Blog post by Helen Aberdeen, Director of the Document Summary Service
What a Spring term it turned out to be for those of us in the education sector! In my role as a PGCE tutor I have been on a steep learning curve getting to grips with all things online. In my other role as Director of the Document Summary Service, things have carried on a more even keel. As we moved into March I had wondered if every report research and guidance report produced would be focussed on the current crisis, but this turned out not to be the case – interesting and useful reports continue to emerge from a wide range of sources. I should also mention that the summaries have become an invaluable resource as out student teachers move to working independently.
In keeping with my last blog, I would like to present a ‘Top Ten’ – the summaries which have received the greatest number of downloads over the last 3 months. There are always one or two surprises for me when I receive the statistics, but I love to see what interests my subscribers most.
Reports from Ofsted, the Education Policy Institute (EPI) and the Education Endowment Foundation (EEF) each had two reports featured in the Top Ten. Two key reports from Ofsted – the first was the Annual Inspection report (summary 51) – always a popular download. The second, ‘Building Great Teachers’ (summary 41) reported on research by Ofsted to develop a new curriculum for Initial Teacher Training; it fed into the development of the new ITT inspection framework which will come into effect in September 2020.
Both reports from EPI focussed on mental health and wellbeing. The first (summary 49) looked at the wellbeing of the school workforce – not wall to wall good news, but an encouraging finding that ‘with the exception of teachers in further education, all educators, and especially teachers in mainstream schools, are happier, more satisfied with life, and find their lives more worthwhile than the average graduate’. A quotation to pin up on the staffroom wall, perhaps? The other EPI report (summary 45) explored children and young people’s access to mental health services, finding that although there has been some progress in recent years, we are still a long way from where we want to be.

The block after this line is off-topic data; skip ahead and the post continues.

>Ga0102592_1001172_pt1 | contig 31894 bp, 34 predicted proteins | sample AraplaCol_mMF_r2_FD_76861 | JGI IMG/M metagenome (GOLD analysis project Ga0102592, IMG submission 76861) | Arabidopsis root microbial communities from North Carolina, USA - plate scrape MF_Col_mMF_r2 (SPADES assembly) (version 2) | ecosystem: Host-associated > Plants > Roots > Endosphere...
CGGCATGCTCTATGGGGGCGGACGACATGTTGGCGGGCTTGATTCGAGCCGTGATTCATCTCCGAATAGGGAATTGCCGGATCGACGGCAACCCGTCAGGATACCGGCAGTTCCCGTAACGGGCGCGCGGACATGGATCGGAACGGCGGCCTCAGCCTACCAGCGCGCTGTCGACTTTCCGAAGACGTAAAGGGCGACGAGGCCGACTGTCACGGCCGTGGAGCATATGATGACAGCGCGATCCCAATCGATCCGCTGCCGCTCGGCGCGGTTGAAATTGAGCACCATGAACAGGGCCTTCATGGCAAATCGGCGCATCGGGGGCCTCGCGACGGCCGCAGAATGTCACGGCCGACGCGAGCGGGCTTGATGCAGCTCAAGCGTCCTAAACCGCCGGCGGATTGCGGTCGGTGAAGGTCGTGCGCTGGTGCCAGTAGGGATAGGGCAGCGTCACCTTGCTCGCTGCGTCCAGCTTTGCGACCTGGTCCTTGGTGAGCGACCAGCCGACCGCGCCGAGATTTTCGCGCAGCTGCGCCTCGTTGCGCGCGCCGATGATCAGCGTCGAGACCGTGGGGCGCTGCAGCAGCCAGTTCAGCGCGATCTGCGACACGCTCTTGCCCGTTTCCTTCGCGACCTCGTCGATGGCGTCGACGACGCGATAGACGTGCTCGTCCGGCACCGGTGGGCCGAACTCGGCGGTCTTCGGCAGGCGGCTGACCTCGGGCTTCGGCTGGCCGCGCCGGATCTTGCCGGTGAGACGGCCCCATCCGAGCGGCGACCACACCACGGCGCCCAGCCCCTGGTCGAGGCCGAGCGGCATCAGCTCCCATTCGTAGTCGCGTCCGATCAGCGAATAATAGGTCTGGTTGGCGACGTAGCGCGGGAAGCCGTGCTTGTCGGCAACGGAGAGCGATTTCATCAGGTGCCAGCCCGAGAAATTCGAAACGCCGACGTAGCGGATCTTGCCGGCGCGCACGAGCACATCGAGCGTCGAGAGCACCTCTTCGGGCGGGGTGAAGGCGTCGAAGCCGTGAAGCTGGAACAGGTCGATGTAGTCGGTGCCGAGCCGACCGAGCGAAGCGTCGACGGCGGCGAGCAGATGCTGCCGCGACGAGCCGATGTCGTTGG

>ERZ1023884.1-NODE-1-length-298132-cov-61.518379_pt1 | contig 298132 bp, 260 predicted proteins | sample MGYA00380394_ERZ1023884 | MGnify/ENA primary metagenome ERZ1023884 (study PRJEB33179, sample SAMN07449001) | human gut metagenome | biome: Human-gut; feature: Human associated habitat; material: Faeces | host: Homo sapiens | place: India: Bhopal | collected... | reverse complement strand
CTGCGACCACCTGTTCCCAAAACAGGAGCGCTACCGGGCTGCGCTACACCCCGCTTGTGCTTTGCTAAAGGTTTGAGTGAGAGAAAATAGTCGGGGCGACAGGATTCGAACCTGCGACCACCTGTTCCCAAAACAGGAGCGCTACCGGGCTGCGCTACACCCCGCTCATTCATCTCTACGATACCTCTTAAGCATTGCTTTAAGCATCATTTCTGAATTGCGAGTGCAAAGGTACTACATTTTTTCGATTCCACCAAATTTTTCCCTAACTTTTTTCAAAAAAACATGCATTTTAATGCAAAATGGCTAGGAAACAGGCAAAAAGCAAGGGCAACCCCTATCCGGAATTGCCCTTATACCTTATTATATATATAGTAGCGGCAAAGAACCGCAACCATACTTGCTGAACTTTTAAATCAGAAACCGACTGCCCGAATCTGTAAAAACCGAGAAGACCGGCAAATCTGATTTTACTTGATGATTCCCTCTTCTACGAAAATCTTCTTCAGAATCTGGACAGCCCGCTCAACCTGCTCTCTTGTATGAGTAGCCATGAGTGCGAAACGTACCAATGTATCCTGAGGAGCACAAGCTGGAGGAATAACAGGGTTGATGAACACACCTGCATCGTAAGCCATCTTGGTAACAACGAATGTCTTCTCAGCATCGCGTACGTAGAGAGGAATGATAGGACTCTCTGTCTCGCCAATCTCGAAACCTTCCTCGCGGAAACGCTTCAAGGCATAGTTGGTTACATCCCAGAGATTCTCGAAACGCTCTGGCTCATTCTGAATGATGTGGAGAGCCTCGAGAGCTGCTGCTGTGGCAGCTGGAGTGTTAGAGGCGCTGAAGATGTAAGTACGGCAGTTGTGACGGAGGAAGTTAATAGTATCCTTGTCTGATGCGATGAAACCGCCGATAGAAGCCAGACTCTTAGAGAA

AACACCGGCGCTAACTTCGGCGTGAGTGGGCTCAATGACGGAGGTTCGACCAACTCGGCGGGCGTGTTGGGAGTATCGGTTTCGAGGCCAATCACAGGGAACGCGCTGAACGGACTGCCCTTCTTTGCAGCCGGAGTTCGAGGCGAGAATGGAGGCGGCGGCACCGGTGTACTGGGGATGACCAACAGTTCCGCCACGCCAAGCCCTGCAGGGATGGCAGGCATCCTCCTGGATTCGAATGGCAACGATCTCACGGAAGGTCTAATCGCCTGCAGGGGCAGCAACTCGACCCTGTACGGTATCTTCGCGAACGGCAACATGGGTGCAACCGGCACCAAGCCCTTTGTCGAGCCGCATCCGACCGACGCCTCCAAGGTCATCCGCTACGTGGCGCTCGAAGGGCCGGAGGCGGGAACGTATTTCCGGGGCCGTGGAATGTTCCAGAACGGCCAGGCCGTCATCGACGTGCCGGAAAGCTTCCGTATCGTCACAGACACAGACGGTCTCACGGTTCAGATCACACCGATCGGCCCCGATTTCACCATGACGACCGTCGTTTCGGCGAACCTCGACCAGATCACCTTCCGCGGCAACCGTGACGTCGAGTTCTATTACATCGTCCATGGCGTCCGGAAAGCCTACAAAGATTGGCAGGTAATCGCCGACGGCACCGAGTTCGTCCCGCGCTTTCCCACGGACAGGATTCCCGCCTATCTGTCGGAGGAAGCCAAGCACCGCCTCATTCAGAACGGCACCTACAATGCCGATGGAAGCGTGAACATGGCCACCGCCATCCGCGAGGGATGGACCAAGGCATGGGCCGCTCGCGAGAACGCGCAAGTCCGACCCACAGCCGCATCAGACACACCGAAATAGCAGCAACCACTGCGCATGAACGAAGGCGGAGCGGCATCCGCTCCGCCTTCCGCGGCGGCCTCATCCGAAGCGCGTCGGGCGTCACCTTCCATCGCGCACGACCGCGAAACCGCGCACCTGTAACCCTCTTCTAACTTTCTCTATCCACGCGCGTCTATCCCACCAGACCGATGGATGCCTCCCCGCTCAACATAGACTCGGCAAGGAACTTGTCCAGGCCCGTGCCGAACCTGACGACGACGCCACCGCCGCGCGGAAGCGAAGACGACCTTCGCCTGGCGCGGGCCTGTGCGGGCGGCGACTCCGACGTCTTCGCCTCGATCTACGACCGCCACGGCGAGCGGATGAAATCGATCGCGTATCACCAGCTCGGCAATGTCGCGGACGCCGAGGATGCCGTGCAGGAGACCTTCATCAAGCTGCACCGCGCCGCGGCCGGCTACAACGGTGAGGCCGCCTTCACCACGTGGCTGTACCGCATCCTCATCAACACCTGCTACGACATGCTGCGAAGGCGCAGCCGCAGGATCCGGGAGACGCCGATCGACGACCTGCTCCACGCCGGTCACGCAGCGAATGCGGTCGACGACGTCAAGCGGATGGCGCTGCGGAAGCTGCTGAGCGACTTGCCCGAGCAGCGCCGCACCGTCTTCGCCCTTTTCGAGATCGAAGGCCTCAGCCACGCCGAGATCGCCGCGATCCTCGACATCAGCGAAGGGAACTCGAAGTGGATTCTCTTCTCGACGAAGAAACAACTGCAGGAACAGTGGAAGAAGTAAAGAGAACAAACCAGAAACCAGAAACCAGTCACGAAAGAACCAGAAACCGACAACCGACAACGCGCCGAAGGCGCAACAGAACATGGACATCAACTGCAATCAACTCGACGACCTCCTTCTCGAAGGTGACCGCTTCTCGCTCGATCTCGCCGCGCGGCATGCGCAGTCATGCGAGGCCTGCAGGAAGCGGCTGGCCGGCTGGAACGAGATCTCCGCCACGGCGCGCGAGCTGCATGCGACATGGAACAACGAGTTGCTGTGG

A summary of the EEF report on behaviour (46) was our winner for the Spring quarter. A wide-ranging review of the evidence on what works and a great springboard for those wishing to explore the issue in depth. Also popular was a curricular guidance report on improving maths in the early years and key stage 1 (summary 64).
The DfE made it into second place in our Top Ten with a research report on attitudes to education (summary 53). Good to read that 47 per cent of the survey respondents in the research said that teachers worked too hard and 42 felt they were not paid enough. Perhaps after the current period of home schooling, many more will feel that our teachers are underpaid…
In addition to reports by Ofsted, we had a report about Ofsted in the Top Ten. ‘The Watchmen revisited’ (summary 62) by the Policy Exchange presents a critique both of Ofsted as an organisation and of the new Schools Inspection Framework. Subscribers obviously found it an interesting read!
In sixth place was a report from the National Foundation for Educational Research (NFER) (summary 56) which explores the links between teacher autonomy, retention and job satisfaction. The main takeaway here – leave teachers to get on with it! And in 8th place was an interesting report from the Higher Education Policy Institute (HEPI) which looked at students’ wellbeing (summary 65). Some interesting feedback here on a range of issues, including how the quality of teaching affects anxiety levels and life satisfaction – a ‘must read’ for teachers in the HE sector!
I hope that the above has given you a taste for what we at the Document Summary Service aim to provide in order to produce something of interest to educations across all phases. As I said in my last blog, we do want to be responsive – I am aware that in spite of extensive ‘summary mining’ there may be things which I miss, so any suggestions from subscribers are welcome, as is feedback. We did recently conduct some small scale research and were encouraged that the words which came up most frequently were
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